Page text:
Eka Kurniawan, Indonesia’s modern literary genius, joins Pontas

Pontas Literary & Film Agency is delighted to welcome one of Indonesia’s most exciting literary authors, Eka Kurniawan, whose novel Beauty is a Wound is coming out in English with New Directions in September 2015, preceded by some extraordinary praise, as well as a number of foreign rights sales.

Pontas will be handling world rights to all of Eka Kurniawan’s works in all the countries where they are still free. Eka Kurniawan has been described as the “brightest meteorite” in Indonesia’s new literary firmament, the author of two remarkable novels whose sheer beauty, elegance, cosmopolitanism, and ambition have brought comparisons not only to Pramaoedya Ananta Toer, universally considered Indonesia’s modern literary genius, and for whom the Pontas Agency was honoured to work until he died in 2006, but also to Salman Rushdie, Gabriel García Márquez, and Mark Twain.

Eka Kurniawan was born in Tasikmalaya, Indonesia, in 1975, and graduated from Faculty of Philosophy, Gadjah Mada University, Yogyakarta. He writes novels, short stories, as well as non-fiction pieces. His novels have been translated into French (Éd. Sabine Wespieser), Italian (Metropoli d’Asia), Japanese (Shinpusha), Malay (Marshal Cavendish), Korean and English (New Directions, Text Publishing and Verso Books).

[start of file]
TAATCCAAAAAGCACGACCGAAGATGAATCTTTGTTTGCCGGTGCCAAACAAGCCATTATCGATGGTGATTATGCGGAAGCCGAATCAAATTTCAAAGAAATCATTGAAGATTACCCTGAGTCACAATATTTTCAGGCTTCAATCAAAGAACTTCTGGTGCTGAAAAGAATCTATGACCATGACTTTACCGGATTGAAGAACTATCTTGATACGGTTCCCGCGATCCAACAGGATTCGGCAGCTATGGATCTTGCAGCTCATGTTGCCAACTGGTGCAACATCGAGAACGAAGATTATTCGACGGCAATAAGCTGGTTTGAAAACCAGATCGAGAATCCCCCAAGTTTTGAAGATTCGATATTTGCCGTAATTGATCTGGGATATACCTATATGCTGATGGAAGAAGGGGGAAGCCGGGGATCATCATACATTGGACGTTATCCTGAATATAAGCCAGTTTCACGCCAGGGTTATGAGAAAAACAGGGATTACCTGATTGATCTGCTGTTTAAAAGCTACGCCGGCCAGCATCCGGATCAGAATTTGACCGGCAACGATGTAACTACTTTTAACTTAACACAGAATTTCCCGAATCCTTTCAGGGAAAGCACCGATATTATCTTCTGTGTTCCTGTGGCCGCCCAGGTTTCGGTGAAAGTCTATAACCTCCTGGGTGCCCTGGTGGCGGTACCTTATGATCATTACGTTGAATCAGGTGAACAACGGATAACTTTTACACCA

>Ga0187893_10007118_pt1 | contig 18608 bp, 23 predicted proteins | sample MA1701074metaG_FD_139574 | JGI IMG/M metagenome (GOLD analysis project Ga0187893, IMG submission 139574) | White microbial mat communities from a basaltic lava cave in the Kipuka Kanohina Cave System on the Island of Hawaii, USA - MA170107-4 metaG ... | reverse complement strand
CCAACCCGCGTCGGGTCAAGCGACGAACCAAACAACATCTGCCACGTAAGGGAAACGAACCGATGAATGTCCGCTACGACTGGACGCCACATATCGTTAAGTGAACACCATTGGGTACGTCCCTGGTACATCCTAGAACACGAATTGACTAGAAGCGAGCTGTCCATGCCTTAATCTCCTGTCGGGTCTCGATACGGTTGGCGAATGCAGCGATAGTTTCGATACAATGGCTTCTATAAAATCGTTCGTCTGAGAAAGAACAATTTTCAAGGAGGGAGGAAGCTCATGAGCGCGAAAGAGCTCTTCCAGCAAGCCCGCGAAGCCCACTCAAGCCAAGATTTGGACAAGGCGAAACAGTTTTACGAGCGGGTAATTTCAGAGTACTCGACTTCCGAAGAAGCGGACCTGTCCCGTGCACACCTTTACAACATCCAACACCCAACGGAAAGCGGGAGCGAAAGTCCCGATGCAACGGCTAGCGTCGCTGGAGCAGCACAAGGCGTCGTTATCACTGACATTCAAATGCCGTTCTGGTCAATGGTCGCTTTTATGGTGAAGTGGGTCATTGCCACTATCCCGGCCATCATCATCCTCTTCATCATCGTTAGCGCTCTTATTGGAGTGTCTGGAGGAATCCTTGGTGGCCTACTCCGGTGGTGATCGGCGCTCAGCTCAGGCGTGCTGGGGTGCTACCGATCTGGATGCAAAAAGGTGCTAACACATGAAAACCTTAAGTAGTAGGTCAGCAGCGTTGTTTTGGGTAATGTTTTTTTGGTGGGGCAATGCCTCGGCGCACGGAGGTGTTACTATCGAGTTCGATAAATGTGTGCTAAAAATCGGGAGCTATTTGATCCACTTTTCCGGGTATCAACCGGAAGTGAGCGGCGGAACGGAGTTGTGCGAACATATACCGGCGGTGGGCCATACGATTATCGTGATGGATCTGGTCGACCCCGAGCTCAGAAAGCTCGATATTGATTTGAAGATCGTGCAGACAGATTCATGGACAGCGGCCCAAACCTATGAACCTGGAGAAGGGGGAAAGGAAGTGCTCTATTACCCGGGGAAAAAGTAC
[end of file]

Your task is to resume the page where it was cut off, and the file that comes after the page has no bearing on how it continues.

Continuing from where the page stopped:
Here is a description of Beauty is a Wound in the translator’s own words:

Beauty is a Wound“Cantik Itu Luka (Beauty is a Wound) is a sweeping family saga that develops alongside the Indonesian nation. The novel is astounding for multiple reasons.  First and foremost, it is compulsively readable, combining history, satire, legend, humor, and romance in a sweeping polyphony. It is also highly political. (…) And yet the book is decidedly cosmopolitan, equally influenced by world greats such as Rushdie, Marquez, and Hamsun.
The novel is helping to establish Indonesia’s voice, which remains underrepresented within world literature, and can also illuminate how world literature has influenced Indonesian writers.  For all these reasons, I felt it urgent that the novel be translated. I have faith in its crossover appeal as an engaging piece of literature that can stand on its own, but I also want to underscore its importance as a cultural and historical artifact contributing to a wider understanding of, and access to, contemporary Indonesia.”

For more information: Marina Penalva at marina@pontas-agency.com

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